Today’s post comes from our Natural Heritage Education Coordinator Brad Steinberg.
Not many researchers like being kept in the dark…
…except, that is, for scotobiologists!
Scotobiology is the science of darkness, a research topic that is growing in importance. Many birds, amphibians, insects and plants (and us!) have evolved to rely on uninterrupted periods of darkness during the night.
Seasonal changes in how long it is dark at night helps plants prepare for spring and fall, and provides important signals to other animals that trigger events like amphibian breeding and bird migration.
Unfortunately, the desire to illuminate the night and banish the dark has led to vast areas where artificial lighting has spilled out of cities and backyards, disrupting the darkness that is important to so many creatures and plants.
This “light pollution” has led to the recognition of just how important it is to have dark areas on the landscape. Check out this map of global and Ontario light pollution.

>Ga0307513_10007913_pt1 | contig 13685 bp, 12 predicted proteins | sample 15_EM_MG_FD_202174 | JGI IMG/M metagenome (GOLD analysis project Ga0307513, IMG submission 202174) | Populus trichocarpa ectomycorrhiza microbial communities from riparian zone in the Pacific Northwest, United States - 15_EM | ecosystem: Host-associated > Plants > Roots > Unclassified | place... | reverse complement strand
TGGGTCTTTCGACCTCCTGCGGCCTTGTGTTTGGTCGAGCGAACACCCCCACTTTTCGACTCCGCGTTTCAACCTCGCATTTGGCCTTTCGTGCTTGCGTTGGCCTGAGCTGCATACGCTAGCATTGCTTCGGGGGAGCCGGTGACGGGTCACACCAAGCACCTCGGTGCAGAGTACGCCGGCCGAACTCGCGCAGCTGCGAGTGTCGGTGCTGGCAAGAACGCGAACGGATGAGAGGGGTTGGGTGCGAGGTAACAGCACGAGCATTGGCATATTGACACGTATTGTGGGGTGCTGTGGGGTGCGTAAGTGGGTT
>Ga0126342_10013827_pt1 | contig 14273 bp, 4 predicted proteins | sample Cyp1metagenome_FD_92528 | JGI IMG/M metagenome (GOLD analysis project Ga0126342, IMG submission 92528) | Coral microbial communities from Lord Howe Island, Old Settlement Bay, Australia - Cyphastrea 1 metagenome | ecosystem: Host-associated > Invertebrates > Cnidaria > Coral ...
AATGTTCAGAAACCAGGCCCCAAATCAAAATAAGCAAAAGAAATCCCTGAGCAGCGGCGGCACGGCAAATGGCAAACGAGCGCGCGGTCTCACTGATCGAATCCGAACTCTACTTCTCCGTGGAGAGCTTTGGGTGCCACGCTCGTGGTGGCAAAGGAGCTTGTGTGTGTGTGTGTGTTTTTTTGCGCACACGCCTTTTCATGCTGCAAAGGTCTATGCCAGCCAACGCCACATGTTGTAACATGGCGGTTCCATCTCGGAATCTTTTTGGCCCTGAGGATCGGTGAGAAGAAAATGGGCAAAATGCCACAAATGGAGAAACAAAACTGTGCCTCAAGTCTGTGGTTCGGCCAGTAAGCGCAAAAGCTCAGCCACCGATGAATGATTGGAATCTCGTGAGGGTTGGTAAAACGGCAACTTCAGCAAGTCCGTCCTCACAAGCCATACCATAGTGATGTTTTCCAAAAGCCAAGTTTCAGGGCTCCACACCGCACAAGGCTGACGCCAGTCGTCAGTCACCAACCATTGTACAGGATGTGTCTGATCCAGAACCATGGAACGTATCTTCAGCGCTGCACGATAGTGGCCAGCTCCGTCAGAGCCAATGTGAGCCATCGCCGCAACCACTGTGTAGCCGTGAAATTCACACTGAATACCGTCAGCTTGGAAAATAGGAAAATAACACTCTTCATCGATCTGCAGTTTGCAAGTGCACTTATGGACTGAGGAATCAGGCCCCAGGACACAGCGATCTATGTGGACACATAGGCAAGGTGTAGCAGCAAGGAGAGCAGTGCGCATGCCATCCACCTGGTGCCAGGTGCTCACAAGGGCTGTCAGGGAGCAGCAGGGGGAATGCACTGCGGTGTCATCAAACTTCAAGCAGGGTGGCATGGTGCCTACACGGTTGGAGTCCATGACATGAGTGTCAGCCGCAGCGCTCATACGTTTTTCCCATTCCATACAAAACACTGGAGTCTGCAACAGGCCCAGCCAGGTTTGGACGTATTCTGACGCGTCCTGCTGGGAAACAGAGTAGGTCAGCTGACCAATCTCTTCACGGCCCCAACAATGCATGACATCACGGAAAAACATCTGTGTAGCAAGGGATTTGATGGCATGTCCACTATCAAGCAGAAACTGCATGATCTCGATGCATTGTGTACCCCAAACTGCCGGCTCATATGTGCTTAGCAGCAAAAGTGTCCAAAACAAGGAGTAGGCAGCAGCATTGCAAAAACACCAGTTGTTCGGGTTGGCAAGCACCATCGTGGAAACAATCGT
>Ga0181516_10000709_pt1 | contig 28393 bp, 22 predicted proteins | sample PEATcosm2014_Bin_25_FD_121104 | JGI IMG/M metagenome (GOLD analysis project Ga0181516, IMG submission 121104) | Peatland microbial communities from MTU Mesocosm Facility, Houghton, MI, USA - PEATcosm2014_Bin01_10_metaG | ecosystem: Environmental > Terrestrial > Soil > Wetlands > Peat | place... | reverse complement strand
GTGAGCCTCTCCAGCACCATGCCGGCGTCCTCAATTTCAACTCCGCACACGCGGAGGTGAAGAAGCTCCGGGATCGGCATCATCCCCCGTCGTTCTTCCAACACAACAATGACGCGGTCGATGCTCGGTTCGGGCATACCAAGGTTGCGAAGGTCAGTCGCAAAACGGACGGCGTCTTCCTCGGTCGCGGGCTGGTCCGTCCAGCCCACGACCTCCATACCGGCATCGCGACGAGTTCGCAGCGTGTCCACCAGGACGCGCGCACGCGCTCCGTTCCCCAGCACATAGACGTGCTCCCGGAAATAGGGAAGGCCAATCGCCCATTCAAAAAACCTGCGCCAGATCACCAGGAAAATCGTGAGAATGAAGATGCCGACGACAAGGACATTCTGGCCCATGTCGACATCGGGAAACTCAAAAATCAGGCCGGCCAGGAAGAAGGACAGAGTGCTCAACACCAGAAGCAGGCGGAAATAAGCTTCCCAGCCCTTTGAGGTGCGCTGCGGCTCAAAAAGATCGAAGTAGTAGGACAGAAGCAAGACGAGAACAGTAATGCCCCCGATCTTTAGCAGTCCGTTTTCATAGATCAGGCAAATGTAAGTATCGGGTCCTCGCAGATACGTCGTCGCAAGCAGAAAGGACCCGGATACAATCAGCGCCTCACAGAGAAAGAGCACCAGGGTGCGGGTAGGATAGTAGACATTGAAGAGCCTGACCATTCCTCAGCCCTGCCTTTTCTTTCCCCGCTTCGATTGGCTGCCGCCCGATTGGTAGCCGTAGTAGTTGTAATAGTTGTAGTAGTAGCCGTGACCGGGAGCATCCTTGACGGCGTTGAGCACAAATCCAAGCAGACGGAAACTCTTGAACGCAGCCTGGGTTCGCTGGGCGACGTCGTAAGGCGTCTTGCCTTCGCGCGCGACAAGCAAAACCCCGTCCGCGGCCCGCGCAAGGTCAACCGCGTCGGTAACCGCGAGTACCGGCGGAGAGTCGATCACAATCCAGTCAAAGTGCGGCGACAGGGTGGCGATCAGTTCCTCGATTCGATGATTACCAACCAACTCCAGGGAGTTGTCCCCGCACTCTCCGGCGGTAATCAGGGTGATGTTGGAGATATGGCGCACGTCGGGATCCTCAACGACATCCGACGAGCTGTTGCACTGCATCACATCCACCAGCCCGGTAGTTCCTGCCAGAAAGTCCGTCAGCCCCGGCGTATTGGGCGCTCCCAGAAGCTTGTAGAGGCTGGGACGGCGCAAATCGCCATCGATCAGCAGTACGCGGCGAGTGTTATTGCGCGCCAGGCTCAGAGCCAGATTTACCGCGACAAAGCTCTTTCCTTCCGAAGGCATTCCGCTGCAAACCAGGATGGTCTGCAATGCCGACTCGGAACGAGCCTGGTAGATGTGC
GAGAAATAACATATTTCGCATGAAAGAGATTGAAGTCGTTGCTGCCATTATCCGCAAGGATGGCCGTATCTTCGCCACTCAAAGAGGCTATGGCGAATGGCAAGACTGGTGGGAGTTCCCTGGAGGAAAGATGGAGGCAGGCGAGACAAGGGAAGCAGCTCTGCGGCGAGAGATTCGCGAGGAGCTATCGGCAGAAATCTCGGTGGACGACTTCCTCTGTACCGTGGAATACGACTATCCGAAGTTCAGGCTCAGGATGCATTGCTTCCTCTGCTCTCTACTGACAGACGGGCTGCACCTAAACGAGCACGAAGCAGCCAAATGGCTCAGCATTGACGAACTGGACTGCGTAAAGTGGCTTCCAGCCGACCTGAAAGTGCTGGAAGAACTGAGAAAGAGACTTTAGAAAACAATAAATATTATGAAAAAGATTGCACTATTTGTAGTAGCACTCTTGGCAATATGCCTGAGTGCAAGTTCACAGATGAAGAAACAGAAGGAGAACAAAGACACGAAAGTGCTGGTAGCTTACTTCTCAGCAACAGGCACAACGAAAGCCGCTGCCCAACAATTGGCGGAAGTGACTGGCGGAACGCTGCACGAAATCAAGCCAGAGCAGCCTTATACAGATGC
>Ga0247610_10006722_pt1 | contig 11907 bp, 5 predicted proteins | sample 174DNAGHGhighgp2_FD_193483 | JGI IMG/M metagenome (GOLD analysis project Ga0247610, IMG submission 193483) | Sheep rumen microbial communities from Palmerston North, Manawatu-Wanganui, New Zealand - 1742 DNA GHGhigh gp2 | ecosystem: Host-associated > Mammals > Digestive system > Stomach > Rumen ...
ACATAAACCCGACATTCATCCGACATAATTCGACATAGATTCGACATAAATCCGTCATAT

The designation “dark sky reserves” — or areas where the night is specifically valued and protected — is an example of this.
Because most of the land within Ontario’s provincial parks has not — and will never be — developed, these areas function as dark sky reserves. This important aspect of maintaining ecological integrity allows our plants and animals to remain healthy and allows us to experience stargazing opportunities that simply don’t exist in urban areas.
Over the summer, our parks routinely host night hikes and star parties, including events like:
- Rushing River Provincial Park’s “Guided Tour of the Night Sky” — July 22-23
- Charleston Lake Provincial Park’s “Star Gaze 2016” — August 27
- Quetico Provincial Park’s “Astronomy Weekend” — August 11-14
- Killarney Provincial Park‘s Astronomy & Observatory programming